Behind the scenes: Setting up the UK CFS/ME Research Collaborative (UK CMRC) - Tymes Trust

Dolphin

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MAY BE REPOSTED


A new report from Tymes Trust:


*Behind the scenes: Setting up the UK CFS/ME Research Collaborative (UK CMRC)


Today Tymes Trust publishes the inside story on the Collaborative. Here is the introduction.


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Introduction


When the UK CFS/ME Research Collaborative (UK CMRC) was set up in 2013, the Young ME Sufferers Trust declined to attend the launch, due to concerns we expressed in a Statement, the text of which is here:

http://www.tymestrust.org/txt/alert201305meawarenessday.txt


Our concerns continue. The following information is from 212 email chains and associated attachments received from an FOI request to the Medical Research Council (MRC).


We note:


In the run-up to the full formation and launch of the Collaborative, a meeting was recorded by the Science Media Centre (SMC)'s outgoing head of Mental Health (details below). In attendance were key persons now involved with the Collaborative. Under their heading 'Harassment' (of researchers) they list:


* Freedom of Information Requests

* Complaints to the GMC and various institutions

* Parliamentary Questions


A series of Action Points include:


* 'Support4rs - Work with Peter White and Simon Wessely to develop resources for dealing with harassment'

* 'SMC – Run a press briefing on biosocial illness to improve public understanding.'


NB Two sets of written records are kept of Collaborative meetings; one for the Board, another for the public. This should be borne in mind when reading records that are placed online.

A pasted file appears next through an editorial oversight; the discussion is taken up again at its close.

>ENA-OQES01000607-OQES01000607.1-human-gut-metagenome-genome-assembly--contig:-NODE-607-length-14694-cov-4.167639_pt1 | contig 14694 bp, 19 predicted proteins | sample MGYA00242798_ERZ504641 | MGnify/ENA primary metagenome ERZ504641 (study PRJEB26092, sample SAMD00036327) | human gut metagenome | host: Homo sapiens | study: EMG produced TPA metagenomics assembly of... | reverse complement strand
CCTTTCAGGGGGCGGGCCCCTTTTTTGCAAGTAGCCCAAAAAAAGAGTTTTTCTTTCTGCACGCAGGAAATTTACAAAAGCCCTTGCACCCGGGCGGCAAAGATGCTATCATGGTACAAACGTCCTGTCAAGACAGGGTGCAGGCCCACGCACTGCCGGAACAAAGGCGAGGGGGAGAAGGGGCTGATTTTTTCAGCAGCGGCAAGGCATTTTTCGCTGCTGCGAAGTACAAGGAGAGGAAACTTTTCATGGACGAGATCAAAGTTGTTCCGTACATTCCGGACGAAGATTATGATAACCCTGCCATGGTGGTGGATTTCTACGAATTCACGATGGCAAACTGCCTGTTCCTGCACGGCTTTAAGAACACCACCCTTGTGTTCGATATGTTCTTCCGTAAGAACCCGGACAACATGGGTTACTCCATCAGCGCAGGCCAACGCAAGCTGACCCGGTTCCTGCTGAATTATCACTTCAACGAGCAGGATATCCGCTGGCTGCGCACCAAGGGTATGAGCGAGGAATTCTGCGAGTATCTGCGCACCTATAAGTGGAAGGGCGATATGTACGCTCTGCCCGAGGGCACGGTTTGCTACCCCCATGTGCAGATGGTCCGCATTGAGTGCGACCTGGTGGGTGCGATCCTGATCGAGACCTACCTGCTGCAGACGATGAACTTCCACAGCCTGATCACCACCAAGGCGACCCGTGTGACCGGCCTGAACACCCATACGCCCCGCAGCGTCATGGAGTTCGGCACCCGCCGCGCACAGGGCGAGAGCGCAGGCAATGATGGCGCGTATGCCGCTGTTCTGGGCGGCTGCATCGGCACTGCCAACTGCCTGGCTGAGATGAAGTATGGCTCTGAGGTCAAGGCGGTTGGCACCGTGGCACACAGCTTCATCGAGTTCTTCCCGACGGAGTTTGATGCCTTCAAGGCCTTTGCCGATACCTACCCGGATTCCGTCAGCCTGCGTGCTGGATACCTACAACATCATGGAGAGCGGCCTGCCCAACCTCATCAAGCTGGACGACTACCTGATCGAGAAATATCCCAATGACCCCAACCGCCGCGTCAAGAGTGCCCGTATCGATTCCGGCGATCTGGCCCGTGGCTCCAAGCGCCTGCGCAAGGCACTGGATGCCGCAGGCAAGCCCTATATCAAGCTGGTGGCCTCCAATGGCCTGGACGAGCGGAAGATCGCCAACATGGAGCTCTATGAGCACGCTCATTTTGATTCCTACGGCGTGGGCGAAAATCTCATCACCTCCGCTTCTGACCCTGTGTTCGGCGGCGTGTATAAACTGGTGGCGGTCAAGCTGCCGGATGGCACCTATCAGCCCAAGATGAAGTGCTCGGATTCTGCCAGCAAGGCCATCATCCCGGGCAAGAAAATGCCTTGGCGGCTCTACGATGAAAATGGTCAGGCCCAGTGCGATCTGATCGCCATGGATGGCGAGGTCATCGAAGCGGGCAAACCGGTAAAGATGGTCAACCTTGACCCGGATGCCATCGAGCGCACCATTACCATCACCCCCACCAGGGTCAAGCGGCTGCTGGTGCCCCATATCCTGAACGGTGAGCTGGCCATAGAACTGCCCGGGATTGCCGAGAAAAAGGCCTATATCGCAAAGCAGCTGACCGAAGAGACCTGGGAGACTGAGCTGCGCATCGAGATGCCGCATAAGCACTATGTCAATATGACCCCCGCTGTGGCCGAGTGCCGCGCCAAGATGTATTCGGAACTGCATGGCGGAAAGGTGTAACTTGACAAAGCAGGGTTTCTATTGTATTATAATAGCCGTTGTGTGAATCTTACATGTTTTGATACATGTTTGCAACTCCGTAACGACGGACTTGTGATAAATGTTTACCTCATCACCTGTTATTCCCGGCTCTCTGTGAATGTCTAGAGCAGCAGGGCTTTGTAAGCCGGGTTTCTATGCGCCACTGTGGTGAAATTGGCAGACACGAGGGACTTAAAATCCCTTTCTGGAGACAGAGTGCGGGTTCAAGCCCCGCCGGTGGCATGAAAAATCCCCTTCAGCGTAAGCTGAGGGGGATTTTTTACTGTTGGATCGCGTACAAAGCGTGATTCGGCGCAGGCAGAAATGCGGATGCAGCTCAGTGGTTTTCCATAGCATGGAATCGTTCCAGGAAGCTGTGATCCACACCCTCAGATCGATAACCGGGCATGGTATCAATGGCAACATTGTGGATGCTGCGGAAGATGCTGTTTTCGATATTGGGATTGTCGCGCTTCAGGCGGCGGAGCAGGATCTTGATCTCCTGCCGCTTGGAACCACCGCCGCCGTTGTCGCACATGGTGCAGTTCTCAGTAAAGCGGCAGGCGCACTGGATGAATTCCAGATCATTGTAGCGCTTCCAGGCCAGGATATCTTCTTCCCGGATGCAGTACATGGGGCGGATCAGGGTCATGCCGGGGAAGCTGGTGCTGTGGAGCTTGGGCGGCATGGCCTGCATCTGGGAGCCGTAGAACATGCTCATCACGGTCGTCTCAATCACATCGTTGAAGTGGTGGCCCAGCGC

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Our report is based, not on speculation or conjecture, but on direct evidence from emails exchanged by the participants. We think this is key reading for the ME community.


You can find our report here:



http://bit.ly/1vSRhOI


Jane Colby, Executive Director

Lesley Scott, Scotland Representative

The Young ME Sufferers Trust
 

Bob

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It does make depressing reading. I was willing to give the collaborative a chance before I judged it, but it's got to perform better than this. From the edited extracts, this appears like worst case scenario in action already.

It's interesting, but not really surprising, that Wesley is involved.
We were supposed to believe that he'd retired from CFS work because he felt safer in Afghanistan.
It confirms that he's still there in the background, as interested in CFS as ever.

I think the charities have got to step up and know that they're dealing with public relations supremos, and people who will go to great lengths to get things done their way. The charities have got to be assertive, smart and possibly scheming.
 
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Bob wrote: "....The charities have got to be assertive, smart and possibly scheming."

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As opposed to being utterly compliant or occasionally weakly bleatiing a 'concern' which is then ignored.

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The Charities need to decide exactly who they represent. Because it doesn't look like the Charities involved in the Collaborative represent the patients.
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And so much for the claim that the Charities can only influence the Collaborative if they are on the inside. There does not appear to be any such "influencing" going on. Just more giving way and 'going along with' the biopsychosocial agenda.
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Dolphin

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I haven't given up on the Collaborative myself, but neither am I a big fan - I've always been very divided on it.

The charities should possibly keep track of times they have compromised as well as things regarding the Collaborative that didn't go down well with their constituency, to help them bargain in future. This could also be useful to point to if any of them pulled out. The problem of course is leaving in very weak groups, like AYME, could cause worse problems.
 
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The Young M.E. Sufferers' Trust are one of three national UK M.E. charities in the UK refusing to be part of the Collaborative (the other two being Invest in ME and the 25% Group for the severely affected).

Their document appears to show that Prof Simon Wessely was involved with the Collaborative from the beginning.